• Trouble regulating emotions (commonly referred to as emotional regulation)
  • Easily distracted
  • Trouble falling and/or staying asleep
  • Easily loses interest
  • Difficulty making decisions
  • Difficulty getting motivated

The combined presentation type exhibits symptoms of both hyperactive-impulsive and inattentive presentations.15

Because everyone diagnosed with ADHD has a unique experience, we recommend writing down the symptoms you’ve seen them exhibit. This information will help you talk with your doctor and develop the right treatment plan for your student. 


Taking your student for an ADHD diagnosis evaluation is an excellent step in getting them the support they need. While mental health professionals use the DSM-5-TR to help the ADHD diagnosis process, there is not one specific diagnostic test for ADHD. So, diagnosis relies on assessments by your doctor and reports by you and your student.

Here’s what a diagnostic evaluation might look like…6

  • A medical, physical, and neurological exam to rule out any medical conditions
  • A full medical history is taken from both you and your teen, especially if there’s a family history of ADHD
  • A review of previous educational records
  • Additional screenings may be performed based on your young adult’s symptoms (such as IQ, educational achievement, learning disability, vision, hearing, speech, and language) 

Your doctor will then determine if your student has ADHD, its presentation type, and its severity. We do want to note that oftentimes, family physicians don’t have the same breadth of expertise about ADHD as their specialized counterparts. They may refer you to a specialist so your student can receive a more comprehensive evaluation.

If your student exhibits symptoms of ADHD but doesn’t meet the full criteria for one of the three main types of ADHD, they may be diagnosed with Other Specified ADHD.3 Receiving an “Other Specified” diagnosis doesn’t mean that their experience is invalid or less (or more) severe than specific diagnoses. It simply means that your teenager or young adult didn’t meet the full criteria set by the DSM-V-TR. And that’s okay!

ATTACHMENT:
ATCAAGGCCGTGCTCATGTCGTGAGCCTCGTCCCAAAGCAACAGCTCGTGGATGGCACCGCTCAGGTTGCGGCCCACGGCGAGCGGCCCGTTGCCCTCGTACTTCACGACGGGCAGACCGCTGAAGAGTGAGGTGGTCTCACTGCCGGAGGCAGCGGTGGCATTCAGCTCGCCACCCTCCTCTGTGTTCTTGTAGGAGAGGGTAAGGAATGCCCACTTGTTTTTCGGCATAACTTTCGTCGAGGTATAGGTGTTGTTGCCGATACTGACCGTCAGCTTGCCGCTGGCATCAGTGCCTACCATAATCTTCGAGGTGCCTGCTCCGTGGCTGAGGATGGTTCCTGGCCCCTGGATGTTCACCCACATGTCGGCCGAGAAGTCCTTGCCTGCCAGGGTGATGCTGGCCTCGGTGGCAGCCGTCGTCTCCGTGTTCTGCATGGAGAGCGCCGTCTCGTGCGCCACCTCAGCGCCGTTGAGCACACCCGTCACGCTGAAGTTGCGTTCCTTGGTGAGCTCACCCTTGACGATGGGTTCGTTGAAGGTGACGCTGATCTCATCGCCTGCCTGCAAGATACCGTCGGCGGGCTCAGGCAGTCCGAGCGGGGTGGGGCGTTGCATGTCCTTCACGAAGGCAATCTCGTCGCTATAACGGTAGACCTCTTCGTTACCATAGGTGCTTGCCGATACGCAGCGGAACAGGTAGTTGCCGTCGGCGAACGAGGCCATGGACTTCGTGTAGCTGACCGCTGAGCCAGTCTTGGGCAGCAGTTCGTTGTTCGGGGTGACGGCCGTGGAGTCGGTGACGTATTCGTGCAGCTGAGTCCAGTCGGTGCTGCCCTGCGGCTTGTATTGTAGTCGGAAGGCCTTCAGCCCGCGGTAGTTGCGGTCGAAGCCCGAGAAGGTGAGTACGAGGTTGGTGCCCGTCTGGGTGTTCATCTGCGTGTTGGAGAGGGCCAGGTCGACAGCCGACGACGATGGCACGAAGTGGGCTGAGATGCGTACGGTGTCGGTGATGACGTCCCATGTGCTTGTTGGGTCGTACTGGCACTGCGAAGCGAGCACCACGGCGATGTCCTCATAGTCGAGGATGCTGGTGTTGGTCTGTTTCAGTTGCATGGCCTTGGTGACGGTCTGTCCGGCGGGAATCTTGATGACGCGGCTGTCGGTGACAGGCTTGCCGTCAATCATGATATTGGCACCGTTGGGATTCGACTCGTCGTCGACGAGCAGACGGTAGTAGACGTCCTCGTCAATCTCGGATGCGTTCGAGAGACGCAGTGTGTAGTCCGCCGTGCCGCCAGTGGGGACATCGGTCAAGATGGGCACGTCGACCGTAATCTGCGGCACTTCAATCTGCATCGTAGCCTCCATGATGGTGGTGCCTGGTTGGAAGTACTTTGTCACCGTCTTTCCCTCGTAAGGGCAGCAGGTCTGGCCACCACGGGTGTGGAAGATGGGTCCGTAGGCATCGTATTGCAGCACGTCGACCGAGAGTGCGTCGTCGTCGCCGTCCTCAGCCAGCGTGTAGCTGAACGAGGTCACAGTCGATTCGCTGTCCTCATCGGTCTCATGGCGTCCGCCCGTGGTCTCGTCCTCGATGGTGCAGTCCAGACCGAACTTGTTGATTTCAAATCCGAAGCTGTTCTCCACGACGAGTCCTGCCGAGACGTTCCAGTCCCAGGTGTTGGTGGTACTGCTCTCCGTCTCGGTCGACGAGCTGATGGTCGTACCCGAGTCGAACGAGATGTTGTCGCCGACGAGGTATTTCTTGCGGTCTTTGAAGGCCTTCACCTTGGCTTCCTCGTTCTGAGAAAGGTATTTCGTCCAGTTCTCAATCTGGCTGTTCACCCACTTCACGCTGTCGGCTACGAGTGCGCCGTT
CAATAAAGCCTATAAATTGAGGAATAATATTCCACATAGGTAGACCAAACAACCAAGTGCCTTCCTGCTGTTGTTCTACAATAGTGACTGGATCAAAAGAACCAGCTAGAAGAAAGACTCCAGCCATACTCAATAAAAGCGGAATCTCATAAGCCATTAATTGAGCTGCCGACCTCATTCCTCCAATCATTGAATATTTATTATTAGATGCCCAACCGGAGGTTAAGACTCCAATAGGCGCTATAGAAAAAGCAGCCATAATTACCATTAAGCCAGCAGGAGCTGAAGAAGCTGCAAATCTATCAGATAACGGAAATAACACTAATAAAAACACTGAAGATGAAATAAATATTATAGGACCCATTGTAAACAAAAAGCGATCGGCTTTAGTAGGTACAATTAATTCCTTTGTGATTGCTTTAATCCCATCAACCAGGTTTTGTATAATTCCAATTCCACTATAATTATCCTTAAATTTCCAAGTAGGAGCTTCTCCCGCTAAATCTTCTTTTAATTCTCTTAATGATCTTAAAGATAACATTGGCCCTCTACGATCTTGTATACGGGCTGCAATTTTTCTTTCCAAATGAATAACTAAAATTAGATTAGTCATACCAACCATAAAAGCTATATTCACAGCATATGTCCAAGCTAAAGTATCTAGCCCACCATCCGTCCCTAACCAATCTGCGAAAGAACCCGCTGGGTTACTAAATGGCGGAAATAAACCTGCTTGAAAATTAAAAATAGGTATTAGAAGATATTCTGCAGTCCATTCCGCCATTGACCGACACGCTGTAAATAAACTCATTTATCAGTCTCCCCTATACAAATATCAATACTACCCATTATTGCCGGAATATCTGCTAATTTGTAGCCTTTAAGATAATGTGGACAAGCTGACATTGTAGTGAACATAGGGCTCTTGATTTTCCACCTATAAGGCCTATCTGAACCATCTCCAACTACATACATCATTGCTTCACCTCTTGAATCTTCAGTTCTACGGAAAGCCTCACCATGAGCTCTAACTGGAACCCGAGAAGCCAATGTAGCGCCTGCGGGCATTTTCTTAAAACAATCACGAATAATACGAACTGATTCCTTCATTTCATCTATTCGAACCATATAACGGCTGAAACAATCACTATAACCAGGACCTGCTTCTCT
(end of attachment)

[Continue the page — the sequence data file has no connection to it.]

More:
Once the evaluation is complete, your doctor will work closely with you and your student to develop a treatment plan to create an effective path forward.

An ADHD Diagnosis Defines the Journey, Not the Person 

Here at Thrivister, we believe diagnoses are simply a recognition of your student’s experience that can be used to protect and support them. Receiving a diagnosis may feel overwhelming, discouraging, or even shameful for your student. And as a parent, it can be a bit scary. All of those emotions and worries you may be experiencing are absolutely valid, but rest assured, there’s a beacon of hope ahead.

Receiving a diagnosis is only a single step in your student’s journey to a successful, empowered life. They are still capable of greatness—having ADHD doesn’t change that. It just means they need a different kind of support than their peers to realize that potential.

The students we’ve worked with have often found that once they are able to manage their ADHD symptoms, they can find ways to use them to their advantage. For example, your college student could use their hyperfocus to pursue their passion for photography and create a secondary income stream. Or your high school student’s nonlinear thinking could provide a fresh perspective in the classroom and aid in generating ideas for group projects.